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MGMT 521- Week 4 Discussion: Mobility Paths

Aug 23, 2023

Week 4 Discussion

Traditional career paths emphasize strict upward mobility within an organization. How does mobility differ in organizations with innovative/alternative career paths? List three innovative/alternative career paths discussed in the text and describe how mobility occurs in each. Have you ever worked with an organization that utilized any of these methods? What is your opinion of these mobility paths?

Week 4 Discussion: Mobility Paths

An innovative career path allows people to have various sets of skills and perform different jobs. An innovative career path doesn’t limit the boundaries of a person in a career aspect with the same skills. It is correct that the job differs in organizations with innovative career paths in contrast to traditional career paths. In the traditional career path, there is a strict process that has to be followed so that growth can take place. In the traditional career path, an employee progresses vertically upward in the organization from one specific job to the next. Here is a traditional process, the person will take one step ahead and will move upward and mobility will take place through the strict process. In the traditional career path, career growth will take place because the way to choose the career is fived and one has to move on those ways so that they can able to grow in the work (Belapurkar, 2021, p.2).

In the case of the innovation career path, there is no growth. Innovators usually start from scratch and keep going horizontally in terms of finding newer ways to work. An innovative organization will never have upper mobility it is as the person is an innovator and they are there in the organization because of its innovation. One can never go upward in a career path when he is an innovator. In traditional mobility, the person moves upward with the role changes with the experiences but in the case of the innovation path, the growth is as the person is there because it innovates work.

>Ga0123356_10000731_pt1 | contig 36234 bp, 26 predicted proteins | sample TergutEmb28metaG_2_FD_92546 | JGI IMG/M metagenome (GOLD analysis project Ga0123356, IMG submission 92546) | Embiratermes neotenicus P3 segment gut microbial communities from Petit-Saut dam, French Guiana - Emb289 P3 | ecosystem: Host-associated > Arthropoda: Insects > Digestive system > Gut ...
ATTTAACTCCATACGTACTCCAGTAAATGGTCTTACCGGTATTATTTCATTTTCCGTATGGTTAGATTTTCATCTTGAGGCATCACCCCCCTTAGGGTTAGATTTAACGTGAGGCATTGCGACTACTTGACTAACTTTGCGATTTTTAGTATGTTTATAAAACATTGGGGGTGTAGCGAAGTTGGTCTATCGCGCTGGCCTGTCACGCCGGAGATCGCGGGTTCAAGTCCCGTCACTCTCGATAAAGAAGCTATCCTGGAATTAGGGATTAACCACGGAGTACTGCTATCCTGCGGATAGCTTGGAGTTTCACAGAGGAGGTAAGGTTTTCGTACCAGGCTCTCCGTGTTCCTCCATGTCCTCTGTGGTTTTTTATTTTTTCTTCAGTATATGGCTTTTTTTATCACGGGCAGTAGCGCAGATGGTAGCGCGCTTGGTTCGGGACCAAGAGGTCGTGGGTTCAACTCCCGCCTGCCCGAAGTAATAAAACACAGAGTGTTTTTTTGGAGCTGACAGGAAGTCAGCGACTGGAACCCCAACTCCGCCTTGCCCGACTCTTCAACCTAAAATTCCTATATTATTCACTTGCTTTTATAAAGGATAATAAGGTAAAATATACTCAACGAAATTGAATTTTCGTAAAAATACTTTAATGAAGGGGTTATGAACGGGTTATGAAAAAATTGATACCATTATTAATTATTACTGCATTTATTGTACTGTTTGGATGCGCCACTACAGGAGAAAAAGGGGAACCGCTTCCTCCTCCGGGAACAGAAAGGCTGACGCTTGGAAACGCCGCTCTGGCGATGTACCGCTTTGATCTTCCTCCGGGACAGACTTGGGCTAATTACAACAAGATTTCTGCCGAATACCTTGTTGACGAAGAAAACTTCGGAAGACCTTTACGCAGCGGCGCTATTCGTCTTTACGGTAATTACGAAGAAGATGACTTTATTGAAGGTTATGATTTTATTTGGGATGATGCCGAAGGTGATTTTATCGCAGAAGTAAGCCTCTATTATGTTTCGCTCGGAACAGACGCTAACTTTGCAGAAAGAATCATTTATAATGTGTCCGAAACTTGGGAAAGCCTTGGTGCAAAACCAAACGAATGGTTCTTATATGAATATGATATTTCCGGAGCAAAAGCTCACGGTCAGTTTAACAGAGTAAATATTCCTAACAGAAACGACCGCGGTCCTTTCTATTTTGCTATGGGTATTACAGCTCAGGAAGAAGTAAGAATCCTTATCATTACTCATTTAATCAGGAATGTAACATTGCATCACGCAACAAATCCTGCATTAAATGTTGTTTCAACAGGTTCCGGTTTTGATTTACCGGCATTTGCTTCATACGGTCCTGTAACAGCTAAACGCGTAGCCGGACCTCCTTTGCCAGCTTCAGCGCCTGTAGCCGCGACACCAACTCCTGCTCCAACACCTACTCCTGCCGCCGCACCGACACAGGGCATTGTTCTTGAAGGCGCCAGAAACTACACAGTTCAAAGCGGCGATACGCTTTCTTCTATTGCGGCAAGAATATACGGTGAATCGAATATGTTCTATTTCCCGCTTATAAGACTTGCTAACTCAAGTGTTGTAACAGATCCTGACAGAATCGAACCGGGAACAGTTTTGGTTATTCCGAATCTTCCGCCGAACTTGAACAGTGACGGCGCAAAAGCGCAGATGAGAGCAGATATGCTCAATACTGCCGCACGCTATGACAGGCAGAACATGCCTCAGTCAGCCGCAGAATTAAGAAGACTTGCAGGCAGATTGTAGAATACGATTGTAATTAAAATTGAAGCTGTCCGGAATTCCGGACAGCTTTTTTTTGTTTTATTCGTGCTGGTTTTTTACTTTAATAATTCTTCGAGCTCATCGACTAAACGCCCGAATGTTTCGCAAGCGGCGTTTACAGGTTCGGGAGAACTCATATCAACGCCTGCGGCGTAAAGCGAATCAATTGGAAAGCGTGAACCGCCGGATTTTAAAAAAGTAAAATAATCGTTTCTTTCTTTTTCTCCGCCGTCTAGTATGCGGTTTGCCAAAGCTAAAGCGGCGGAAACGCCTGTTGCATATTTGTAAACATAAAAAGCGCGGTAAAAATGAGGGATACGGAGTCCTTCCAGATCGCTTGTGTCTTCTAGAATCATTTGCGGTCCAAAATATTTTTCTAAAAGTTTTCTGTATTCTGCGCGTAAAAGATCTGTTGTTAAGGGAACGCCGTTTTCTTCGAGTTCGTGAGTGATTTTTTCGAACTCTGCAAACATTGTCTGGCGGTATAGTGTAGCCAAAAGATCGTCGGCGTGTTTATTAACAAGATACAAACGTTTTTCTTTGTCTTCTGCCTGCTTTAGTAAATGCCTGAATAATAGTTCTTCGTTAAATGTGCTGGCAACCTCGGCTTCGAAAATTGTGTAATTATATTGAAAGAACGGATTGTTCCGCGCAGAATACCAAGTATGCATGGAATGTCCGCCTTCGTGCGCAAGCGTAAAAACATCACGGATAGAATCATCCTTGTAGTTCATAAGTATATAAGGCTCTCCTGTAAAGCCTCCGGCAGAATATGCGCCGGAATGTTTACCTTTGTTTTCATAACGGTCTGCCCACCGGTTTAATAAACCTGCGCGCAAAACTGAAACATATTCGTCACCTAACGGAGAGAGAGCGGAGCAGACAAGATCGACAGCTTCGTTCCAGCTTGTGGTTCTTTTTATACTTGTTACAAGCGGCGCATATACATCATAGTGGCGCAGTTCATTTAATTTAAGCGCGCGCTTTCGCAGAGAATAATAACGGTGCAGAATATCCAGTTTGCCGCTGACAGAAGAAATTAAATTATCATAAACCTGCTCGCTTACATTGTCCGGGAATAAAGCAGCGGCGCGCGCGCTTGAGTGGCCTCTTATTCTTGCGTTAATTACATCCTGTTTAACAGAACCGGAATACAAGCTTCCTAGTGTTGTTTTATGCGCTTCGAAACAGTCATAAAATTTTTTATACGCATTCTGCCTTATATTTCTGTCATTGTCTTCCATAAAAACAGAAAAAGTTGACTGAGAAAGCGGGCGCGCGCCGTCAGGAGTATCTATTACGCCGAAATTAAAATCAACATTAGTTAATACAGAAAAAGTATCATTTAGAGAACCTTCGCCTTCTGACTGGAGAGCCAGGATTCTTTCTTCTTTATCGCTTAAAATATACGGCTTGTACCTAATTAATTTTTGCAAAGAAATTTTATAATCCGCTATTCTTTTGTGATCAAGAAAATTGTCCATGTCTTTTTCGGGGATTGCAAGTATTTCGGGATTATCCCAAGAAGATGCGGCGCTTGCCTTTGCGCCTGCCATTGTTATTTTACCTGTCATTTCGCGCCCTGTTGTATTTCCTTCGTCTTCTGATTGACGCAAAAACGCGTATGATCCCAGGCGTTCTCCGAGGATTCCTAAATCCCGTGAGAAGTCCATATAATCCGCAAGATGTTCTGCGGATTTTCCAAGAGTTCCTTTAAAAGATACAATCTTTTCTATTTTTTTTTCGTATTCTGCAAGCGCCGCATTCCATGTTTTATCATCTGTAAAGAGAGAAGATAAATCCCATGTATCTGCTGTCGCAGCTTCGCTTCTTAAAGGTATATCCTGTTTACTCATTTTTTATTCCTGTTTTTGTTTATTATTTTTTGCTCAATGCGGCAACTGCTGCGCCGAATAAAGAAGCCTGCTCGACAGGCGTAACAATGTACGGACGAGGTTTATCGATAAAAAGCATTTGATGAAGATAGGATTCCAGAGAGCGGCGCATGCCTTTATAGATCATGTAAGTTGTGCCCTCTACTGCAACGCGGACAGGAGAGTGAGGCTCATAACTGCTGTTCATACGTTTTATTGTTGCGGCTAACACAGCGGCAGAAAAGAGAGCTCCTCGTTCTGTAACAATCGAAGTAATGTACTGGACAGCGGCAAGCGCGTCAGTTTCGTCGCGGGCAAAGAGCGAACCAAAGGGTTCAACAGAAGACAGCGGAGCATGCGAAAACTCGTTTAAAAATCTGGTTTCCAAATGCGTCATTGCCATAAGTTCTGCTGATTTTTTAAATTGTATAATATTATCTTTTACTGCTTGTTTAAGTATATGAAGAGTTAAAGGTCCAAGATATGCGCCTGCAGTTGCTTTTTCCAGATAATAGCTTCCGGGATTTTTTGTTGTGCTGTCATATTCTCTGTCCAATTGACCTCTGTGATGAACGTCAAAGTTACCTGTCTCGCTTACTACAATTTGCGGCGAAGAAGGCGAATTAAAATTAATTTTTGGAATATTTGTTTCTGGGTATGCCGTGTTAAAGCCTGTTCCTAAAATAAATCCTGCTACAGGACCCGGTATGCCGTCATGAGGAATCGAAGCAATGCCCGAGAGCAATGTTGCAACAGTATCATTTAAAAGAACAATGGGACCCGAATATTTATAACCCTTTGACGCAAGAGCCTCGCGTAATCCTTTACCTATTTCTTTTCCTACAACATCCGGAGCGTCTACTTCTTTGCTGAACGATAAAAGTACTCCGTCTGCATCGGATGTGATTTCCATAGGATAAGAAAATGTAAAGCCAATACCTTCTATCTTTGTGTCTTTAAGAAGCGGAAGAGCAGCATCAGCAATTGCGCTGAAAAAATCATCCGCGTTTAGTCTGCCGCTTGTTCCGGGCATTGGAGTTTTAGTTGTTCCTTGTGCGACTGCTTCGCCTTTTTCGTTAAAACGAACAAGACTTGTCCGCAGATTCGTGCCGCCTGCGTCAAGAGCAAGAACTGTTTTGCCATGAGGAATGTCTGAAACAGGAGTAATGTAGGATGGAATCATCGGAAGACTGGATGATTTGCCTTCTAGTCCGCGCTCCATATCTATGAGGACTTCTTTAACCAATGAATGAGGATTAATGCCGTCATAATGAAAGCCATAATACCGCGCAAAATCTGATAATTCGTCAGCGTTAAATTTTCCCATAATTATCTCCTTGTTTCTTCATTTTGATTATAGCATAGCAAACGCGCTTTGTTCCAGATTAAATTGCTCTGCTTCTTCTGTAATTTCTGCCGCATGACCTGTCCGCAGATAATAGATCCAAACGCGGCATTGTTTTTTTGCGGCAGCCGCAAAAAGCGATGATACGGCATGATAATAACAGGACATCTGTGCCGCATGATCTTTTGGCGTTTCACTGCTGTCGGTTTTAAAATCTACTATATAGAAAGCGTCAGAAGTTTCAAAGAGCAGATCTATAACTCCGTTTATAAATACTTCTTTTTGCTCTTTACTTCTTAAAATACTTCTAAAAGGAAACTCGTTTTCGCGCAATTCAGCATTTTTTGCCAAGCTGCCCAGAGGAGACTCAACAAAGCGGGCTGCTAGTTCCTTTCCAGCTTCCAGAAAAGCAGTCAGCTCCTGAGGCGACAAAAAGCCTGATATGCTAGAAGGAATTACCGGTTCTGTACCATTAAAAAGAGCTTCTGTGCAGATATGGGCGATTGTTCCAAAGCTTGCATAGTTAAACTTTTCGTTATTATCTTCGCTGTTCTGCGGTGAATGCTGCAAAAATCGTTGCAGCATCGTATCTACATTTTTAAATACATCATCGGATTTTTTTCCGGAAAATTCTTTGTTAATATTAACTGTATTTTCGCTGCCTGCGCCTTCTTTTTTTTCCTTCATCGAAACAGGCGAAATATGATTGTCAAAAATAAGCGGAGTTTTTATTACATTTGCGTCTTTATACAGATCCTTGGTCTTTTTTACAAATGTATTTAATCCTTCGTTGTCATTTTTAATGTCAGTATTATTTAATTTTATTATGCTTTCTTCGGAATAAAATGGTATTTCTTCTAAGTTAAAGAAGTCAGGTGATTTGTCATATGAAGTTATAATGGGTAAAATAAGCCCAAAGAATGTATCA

The three innovative/alternative career paths are stated below-

Parallel tracks – This is one such approach that was mentioned in the career path. In the case of parallel track mobility, it is seen that it allows a person to pursue one primary career track and a second career track of less importance. In this case, the technical specialist has to shift from the technical to the managerial part so that they can get a good end-status job. Here it allows the person to be focused on one work and which is the primary work. Here in the case of the parallel, the main focus is on the first and the primary work which the person has started rather than the secondary work. Here the person mainly focuses on the thing that he is doing without seeing any innovation at the work. The person here wants to do the same work for the growth and all other things are the second part of it.